To determine the functional effect of optimizing i.n. IFNγ, RSV clearance was quantified by viral plaque assay. By 4 dpi, RSV clearance was greatest in the 60 ng/g group followed by the 16 ng/g of IFNγ compared to PBS; however, only the group receiving 60 ng/g demonstrated enhanced RSV clearance at 7 dpi (Fig. 4d). By 10 dpi, 80 % (4/5) of animals in both IFNγ groups had undetectable viral loads while only 50 % (2/4) of neonates in the PBS group had similarly undetectable virus.
Low dose IFNγ is protective in the RSV-infected neonatal airway
Depletion of neonatal alveolar and lung macrophages using clodronate liposomes
IFNγ and AMs play a significant role in eradicating RSV from neonatal airways
At 8 dpi, CLip (+)/IFNγ (−) animals had the highest viral burden which was significantly higher than both CLip (−)/IFNγ (−) and CLip (−)/IFNγ (+) animals (Fig. 8b). However, viral titers of CLip (+)/IFNγ (−) animals were not significantly higher than CLip (+)/IFNγ (+) animals demonstrating that the viral clearing effects of IFNγ was lost by 8 dpi in the absence of AMs. In fact, treatment with IFNγ accounted for only 5 % of the variability observed. The presence or absence of AMs played a critical role in RSV clearance, accounting for 43 % of the variability. Regardless of IFNγ treatment, neonates whose AM populations were eliminated with CLip had RSV viral titers that were nearly a log fold higher than CLip (−) neonates at 8 dpi.
The potential for biological toxicity resulting from either CLip or IFNγ treatment was analyzed by calculating the neonates’ ability to gain weight over time. Interestingly, CLip treatment but not IFNγ significantly impaired the ability of neonates to gain weight (Fig. 8c). Visual inspection of the charted daily weights revealed a separation of the groups beginning at 4 dpi. Regardless of IFNγ treatment, the daily percent change in weight began to slow in CLip (+) neonates when compared to CLip (−) neonates beginning at 4 dpi and continued until the final time point. At 7 dpi, both CLip (+) groups demonstrated significantly impaired weight gain when compared to CLip (−)/IFNγ (−) neonates.
Since the formalin-inactivated RSV vaccine trials of the late 1960’s [22, 23], RSV-mediated pathology has been tightly linked to the host immune response [6, 13–15, 33]. Studies showing that ribavirin, a drug that blocks viral replication, does not effectively improve clinical outcomes such as hospital length of stay or time on mechanical ventilation [27, 38] has encouraged theories supporting RSV-mediated immunopathology. However, mounting evidence indicates that viral clearance kinetics plays an important role in disease severity [3, 4]. A recent study involving RSV-infected children < 2 years of age, demonstrated that a faster rate of RSV clearance was independently associated with shorter hospitalization . Due to the fact that RSV replicates several times less efficiently in mouse models than in humans, debates continue over whether immature host immunity versus viral load contributes to severity of disease [4, 7].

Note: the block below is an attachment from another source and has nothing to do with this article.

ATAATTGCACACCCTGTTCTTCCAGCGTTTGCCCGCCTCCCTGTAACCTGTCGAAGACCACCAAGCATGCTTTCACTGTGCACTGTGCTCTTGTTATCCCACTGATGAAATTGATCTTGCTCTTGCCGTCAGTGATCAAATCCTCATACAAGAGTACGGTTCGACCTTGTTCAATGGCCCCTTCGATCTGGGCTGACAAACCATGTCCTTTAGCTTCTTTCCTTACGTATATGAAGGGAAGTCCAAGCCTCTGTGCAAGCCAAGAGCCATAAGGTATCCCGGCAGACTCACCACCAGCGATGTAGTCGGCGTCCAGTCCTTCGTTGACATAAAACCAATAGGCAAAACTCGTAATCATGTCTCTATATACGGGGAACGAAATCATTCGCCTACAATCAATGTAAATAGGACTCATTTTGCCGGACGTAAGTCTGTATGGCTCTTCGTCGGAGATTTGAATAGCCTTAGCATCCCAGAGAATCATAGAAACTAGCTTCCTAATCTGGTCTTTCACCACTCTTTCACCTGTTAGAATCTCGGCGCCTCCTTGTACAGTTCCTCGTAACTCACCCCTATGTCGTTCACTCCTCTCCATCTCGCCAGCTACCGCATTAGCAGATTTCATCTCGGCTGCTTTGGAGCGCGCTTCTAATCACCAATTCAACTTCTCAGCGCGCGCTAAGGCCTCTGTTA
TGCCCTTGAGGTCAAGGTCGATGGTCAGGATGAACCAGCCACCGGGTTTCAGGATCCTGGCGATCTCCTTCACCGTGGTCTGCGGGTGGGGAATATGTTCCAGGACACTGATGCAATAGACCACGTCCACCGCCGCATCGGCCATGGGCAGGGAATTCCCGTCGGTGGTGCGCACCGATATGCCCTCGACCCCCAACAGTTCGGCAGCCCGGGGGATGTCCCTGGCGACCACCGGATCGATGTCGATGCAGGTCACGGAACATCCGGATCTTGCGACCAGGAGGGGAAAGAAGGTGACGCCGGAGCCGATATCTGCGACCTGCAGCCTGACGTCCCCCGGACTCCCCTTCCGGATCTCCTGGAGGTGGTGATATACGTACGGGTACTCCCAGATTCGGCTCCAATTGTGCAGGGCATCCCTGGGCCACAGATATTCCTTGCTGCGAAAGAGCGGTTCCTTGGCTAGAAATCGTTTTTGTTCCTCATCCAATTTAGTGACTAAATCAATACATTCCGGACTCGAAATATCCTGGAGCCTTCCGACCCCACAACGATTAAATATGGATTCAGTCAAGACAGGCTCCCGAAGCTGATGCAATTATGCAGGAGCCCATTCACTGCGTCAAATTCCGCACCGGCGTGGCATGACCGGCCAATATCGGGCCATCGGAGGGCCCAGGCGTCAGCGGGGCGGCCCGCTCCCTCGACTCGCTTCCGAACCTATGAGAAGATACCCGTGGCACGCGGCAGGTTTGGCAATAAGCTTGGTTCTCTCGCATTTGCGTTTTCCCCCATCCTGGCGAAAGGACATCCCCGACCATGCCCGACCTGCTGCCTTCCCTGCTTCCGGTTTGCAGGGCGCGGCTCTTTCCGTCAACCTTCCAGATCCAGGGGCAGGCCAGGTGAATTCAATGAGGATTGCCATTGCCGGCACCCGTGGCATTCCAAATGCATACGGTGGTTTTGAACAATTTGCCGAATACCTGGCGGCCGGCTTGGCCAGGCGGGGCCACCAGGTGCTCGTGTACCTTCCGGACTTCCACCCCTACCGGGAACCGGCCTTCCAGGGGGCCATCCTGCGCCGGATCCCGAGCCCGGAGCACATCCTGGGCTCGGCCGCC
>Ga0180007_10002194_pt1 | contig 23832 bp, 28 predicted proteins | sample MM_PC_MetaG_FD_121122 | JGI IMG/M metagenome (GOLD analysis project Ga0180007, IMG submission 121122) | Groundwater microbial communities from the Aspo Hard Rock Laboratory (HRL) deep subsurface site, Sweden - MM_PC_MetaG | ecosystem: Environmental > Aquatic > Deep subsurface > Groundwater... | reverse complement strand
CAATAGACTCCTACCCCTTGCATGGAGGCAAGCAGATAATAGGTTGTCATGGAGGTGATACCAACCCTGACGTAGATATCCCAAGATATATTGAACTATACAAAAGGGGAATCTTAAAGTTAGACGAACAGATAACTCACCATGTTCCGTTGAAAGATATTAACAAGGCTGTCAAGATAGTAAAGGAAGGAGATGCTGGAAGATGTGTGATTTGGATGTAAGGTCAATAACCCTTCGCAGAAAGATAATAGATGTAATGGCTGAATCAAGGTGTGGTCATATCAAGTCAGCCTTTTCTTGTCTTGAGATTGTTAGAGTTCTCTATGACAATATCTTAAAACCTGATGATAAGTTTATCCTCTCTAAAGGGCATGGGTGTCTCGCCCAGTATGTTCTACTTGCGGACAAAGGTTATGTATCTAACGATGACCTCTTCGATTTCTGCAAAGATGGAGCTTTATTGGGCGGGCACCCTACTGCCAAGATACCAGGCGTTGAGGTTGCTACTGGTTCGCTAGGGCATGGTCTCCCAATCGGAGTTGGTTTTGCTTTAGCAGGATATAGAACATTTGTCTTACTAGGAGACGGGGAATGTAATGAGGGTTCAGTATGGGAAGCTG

We previously reported that i.n. IFNγ reduces the burden of RSV L19 in neonatal mice . We further showed a preponderance of AMs in RSV-infected neonatal compared to adult airways throughout infection . Based on our studies and those in human neonates demonstrating the dominance of AMs during RSV infection [19, 20], we tested the hypothesis that i.n. IFNγ enhances RSV clearance through activation of immature neonatal AMs. Using IFNγRKO mice, we showed that IFNγ significantly contributes to viral clearance in neonatal mice. To determine how immature AMs correlate with poor IFNγ exposure, we infected neonates at 2–4 or 7 days of age and analyzed AM activation in association with IFNγ production. In mice infected at 2–4 days of age, virtually no IFNγ production was detected which was consistent with an absence of AM activation . Only when IFNγ was given exogenously did AM activation increase in this age cohort. However, when neonates were infected at 7 days of age, AMs became activated during RSV infection, though it was significantly delayed and reduced compared to RSV-infected adults. Moreover, it was preceded by a fleeting, but significant increase in IFNγ that was not observed in the younger cohort of mice indicating that in the neonatal lung, AM exposure to IFNγ was likely important for their activation.